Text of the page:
“…I am the ritual, the sacrifice, the offering to the ancestors, the healing herb, and the transcendental chant. I am the butter and the fire and the offering.” (Lord Krishna, Bhagavad-gita, 9.16)
The material world consists of five gross elements: earth, water, air, ether, and fire, and three subtle elements: mind, intelligence, and false ego. Of the five gross elements, fire plays a very important role in Vedic sacrifices. In fact, almost all major Vedic rituals and ceremonies are performed in the presence of fire.
Fire represents so many different things: heat, light, purity, etc. Fire burns things to ashes, eliminating their presence from the world. Fire serves as heat which is necessary for life to survive. Even in the modern age of great technological advancement, fire still plays a vital role in our everyday life. The internal combustion engine, considered one of the greatest inventions ever, serves as the catalyst for the major forms of transportation today. This combustion is in essence its own fire; a force so strong that it provides enough energy to start an automobile.
“Work done as a sacrifice for Vishnu has to be performed, otherwise work binds one to this material world. Therefore, O son of Kunti, perform your prescribed duties for His satisfaction, and in that way you will always remain unattached and free from bondage.” (Lord Krishna, Bhagavad-gita, 3.9)
Just as combustion is required to start a car engine, the reaction of fire and clarified butter, ghee, is required in order for Vedic sacrifices to bear fruit. The Sanskrit word for a religious sacrifice is yajna. The Vedas themselves give details on many kinds of yajna, but the most important ones are those performed for the satisfaction of Lord Vishnu. Though God has many different names and forms, His original form, adi-purusha, is that of Lord Krishna. Krishna’s direct expansion is Lord Vishnu. Lord Vishnu then expands Himself into other Vishnu forms, all the way down to the incarnations that appear on earth. Essentially Vishnu and Krishna are interchangeable as far as worship is concerned. When describing the nine processes of devotional service, Prahlada Maharaja mentions vishno-smaranam, which means remembering Lord Vishnu. Prahlada was a great devotee of God, and he used the terms Krishna and Vishnu interchangeably.
There are many different ways to worship Lord Vishnu, but in a formal yajna, there is almost always the presence of a fire. This fire sacrifice is known as homa, or havana. Those growing up in Hindu families are well acquainted with these fire sacrifices. A brahmana or pandita is called to the house and the participants then recite various Vedic hymns and mantras. To conclude the ceremonies, the major participants sit in front of a small pit where a fire is lit. Then after a specific deity is offered obeissances, the participants drop dirt into the fire and say, “Svahah”. Shortly thereafter, the ceremony ends and the fire pit is taken outside so as to limit the amount of smoke in the room. For those unfamiliar with Vedic traditions, this type of ceremony may appear strange, but each part of the process has a special significance.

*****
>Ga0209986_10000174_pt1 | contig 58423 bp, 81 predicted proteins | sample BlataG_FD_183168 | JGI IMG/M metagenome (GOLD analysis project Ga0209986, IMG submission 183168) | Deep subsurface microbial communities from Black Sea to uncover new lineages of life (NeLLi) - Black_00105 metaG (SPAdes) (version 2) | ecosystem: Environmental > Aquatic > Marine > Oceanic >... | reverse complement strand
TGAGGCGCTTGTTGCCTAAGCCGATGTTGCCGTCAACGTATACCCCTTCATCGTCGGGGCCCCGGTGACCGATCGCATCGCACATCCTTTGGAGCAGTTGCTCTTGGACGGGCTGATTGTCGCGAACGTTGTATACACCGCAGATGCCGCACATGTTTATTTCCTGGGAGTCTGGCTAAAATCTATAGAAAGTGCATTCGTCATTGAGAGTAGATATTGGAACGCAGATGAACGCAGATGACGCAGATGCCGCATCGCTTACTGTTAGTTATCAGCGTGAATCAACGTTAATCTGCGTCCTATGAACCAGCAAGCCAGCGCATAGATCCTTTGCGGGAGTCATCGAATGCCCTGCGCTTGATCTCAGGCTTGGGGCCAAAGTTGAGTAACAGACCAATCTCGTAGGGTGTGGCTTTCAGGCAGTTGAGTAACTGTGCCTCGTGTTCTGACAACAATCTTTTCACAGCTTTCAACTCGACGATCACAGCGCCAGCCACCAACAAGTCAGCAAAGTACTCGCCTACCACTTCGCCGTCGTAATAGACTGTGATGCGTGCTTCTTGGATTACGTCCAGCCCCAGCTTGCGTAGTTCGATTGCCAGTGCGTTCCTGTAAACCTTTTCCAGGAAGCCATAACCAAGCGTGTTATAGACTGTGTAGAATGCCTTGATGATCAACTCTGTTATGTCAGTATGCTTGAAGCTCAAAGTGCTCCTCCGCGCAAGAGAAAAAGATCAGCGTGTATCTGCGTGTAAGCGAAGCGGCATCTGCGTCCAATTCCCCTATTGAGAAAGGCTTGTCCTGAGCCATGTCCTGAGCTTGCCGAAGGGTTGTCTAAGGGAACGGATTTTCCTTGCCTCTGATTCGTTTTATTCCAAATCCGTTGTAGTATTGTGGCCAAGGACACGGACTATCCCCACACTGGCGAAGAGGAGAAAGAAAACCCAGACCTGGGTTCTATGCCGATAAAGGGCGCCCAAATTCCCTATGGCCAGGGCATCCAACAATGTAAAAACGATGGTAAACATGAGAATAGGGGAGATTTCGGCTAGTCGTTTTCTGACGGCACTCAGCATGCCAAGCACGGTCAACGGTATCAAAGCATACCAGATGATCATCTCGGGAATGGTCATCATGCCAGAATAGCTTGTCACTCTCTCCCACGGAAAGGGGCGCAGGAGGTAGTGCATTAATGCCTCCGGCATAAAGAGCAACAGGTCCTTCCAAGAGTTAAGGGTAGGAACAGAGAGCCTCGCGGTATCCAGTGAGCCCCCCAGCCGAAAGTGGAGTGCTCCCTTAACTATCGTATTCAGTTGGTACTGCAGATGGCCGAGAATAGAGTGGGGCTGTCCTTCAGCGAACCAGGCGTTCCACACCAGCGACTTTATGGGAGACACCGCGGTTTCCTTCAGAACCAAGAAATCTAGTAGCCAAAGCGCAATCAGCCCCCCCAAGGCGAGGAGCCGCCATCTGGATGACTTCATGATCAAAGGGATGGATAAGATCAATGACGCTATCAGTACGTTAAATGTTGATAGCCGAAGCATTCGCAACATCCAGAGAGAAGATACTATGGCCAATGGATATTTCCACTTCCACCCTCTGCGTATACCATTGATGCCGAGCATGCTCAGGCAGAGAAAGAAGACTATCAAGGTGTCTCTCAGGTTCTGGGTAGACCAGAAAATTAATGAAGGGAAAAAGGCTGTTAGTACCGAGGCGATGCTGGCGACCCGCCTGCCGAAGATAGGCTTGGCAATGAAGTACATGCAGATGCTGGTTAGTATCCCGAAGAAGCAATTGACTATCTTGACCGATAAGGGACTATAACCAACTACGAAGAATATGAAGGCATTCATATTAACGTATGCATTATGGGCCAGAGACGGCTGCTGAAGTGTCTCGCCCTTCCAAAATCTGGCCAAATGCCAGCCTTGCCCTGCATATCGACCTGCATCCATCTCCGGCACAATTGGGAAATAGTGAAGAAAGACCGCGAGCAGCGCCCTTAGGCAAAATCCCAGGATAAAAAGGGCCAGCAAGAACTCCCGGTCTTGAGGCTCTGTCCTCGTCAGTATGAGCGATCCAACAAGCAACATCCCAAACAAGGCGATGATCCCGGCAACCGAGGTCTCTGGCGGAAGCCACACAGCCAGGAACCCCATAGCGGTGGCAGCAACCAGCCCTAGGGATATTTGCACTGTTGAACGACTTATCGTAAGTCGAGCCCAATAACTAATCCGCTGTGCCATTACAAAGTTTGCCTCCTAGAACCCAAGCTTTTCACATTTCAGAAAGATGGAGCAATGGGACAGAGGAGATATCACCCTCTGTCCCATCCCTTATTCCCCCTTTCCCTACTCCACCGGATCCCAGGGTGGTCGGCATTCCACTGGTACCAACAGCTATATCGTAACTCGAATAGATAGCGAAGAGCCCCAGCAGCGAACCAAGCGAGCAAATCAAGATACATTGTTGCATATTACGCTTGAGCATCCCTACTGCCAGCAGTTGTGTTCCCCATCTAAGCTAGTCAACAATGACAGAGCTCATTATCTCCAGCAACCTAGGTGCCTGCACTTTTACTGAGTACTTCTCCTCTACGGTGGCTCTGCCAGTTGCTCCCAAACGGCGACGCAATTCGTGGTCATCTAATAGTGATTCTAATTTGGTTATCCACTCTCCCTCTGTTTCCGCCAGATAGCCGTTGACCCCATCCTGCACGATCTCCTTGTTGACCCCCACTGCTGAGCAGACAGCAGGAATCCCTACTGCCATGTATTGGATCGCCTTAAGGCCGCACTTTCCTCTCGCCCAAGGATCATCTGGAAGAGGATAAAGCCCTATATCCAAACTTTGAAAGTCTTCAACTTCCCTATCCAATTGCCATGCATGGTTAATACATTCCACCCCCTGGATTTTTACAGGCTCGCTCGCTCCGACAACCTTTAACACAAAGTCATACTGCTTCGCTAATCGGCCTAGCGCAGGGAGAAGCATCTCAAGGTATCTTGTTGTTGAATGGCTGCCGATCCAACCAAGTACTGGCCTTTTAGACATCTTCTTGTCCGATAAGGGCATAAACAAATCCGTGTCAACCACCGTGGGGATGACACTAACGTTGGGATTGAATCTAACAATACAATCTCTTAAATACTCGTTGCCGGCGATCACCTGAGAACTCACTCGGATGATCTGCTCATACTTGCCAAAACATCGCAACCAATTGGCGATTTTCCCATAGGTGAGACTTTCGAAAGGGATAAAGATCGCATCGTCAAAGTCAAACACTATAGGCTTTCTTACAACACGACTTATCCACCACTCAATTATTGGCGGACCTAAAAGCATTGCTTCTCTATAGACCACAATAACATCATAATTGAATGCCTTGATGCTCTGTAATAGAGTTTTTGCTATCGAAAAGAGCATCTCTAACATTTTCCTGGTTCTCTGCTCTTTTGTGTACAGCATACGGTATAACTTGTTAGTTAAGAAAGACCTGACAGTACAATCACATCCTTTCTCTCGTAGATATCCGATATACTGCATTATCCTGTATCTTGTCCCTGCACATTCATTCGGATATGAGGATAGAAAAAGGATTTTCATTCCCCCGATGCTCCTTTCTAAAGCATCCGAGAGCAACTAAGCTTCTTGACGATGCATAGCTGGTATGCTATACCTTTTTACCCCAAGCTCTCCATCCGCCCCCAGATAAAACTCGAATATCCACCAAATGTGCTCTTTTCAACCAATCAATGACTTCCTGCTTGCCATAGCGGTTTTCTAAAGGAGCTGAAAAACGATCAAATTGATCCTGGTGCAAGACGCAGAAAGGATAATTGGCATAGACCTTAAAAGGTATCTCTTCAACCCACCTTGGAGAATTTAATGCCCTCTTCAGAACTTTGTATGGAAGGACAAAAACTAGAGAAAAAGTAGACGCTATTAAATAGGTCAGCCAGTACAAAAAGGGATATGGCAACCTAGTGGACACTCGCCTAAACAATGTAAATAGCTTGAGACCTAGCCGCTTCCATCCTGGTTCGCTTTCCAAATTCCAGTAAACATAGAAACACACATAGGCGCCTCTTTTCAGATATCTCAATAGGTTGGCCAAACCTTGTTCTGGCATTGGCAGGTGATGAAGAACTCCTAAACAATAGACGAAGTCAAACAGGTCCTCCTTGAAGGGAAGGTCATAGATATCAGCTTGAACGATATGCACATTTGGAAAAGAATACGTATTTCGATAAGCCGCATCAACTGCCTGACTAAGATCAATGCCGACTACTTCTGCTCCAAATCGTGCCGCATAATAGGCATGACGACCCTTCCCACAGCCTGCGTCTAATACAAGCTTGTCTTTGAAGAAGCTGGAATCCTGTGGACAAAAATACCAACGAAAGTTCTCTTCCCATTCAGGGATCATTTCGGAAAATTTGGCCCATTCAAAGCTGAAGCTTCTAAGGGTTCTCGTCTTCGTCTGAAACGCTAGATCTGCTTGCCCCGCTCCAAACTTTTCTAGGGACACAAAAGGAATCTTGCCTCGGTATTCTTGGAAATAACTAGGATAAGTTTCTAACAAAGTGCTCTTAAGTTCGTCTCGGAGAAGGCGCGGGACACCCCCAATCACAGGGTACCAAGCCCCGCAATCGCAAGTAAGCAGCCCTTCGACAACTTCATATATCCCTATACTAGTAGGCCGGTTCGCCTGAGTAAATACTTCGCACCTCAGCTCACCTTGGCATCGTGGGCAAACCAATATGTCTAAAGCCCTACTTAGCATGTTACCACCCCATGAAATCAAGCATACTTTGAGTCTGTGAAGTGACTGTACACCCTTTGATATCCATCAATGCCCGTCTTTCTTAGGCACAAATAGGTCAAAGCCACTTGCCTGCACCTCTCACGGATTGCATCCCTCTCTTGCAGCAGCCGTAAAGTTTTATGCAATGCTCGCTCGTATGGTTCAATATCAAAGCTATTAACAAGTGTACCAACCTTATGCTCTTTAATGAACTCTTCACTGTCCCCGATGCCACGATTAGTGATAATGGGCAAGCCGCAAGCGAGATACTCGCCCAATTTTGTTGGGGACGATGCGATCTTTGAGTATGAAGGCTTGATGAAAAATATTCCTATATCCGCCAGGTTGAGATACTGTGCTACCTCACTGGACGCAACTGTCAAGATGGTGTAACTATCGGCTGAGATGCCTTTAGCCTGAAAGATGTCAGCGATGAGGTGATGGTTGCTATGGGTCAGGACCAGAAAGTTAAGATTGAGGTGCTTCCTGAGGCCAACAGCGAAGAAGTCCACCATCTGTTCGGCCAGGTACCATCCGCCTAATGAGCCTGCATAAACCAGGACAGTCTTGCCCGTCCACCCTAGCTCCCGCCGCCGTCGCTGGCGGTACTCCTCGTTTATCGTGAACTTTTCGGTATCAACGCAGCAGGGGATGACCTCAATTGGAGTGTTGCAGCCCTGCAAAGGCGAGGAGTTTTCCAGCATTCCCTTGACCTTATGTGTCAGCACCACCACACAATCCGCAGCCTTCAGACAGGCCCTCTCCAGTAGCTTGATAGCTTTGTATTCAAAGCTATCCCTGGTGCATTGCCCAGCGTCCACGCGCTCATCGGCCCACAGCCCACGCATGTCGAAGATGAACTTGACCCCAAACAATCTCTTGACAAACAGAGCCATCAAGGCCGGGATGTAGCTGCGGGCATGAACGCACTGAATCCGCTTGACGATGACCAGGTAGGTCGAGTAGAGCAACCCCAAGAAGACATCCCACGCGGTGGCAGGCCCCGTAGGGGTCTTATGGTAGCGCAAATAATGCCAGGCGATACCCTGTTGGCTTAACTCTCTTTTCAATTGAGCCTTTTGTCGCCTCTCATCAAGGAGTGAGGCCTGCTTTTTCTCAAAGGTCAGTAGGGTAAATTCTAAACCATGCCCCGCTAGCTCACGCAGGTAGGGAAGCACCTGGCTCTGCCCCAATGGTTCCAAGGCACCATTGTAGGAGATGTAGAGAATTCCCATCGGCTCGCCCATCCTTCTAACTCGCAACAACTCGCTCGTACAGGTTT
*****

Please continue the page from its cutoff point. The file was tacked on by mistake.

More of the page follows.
In the Vedic tradition, there is only God but there are also many demigods who serve as Krishna’s deputies. A demigod is an elevated living entity possessing extraordinary powers. They are not God, but they are god-like. There is a specific demigod assigned to manage each part of the creation. People tend to think that God is directly engaged in every aspect of their life, but He usually is not.
“By Me, in My unmanifested form, this entire universe is pervaded. All beings are in Me, but I am not in them.” (Lord Krishna, Bg. 9.4)
On one level, everything is occurring through God’s direction, but this isn’t on a personal level. The material creation comes from Brahman, God’s impersonal effulgence. At the end of creation, everything then merges back into Brahman. So in this sense, everything is Brahman, meaning everything belongs to God. However, the Lord does not take a personal interest in the day to day affairs of living entities. Our planet is a sort of playground where the living entities can come and falsely enjoy. Issues of fairness are handled by the laws of nature, of which karma is the governing force. In this regard, Krishna does not have a direct stake in our karma.
“I envy no one, nor am I partial to anyone. I am equal to all. But whoever renders service unto Me in devotion is a friend, is in Me, and I am also a friend to him.” (Lord Krishna, Bg. 9.29)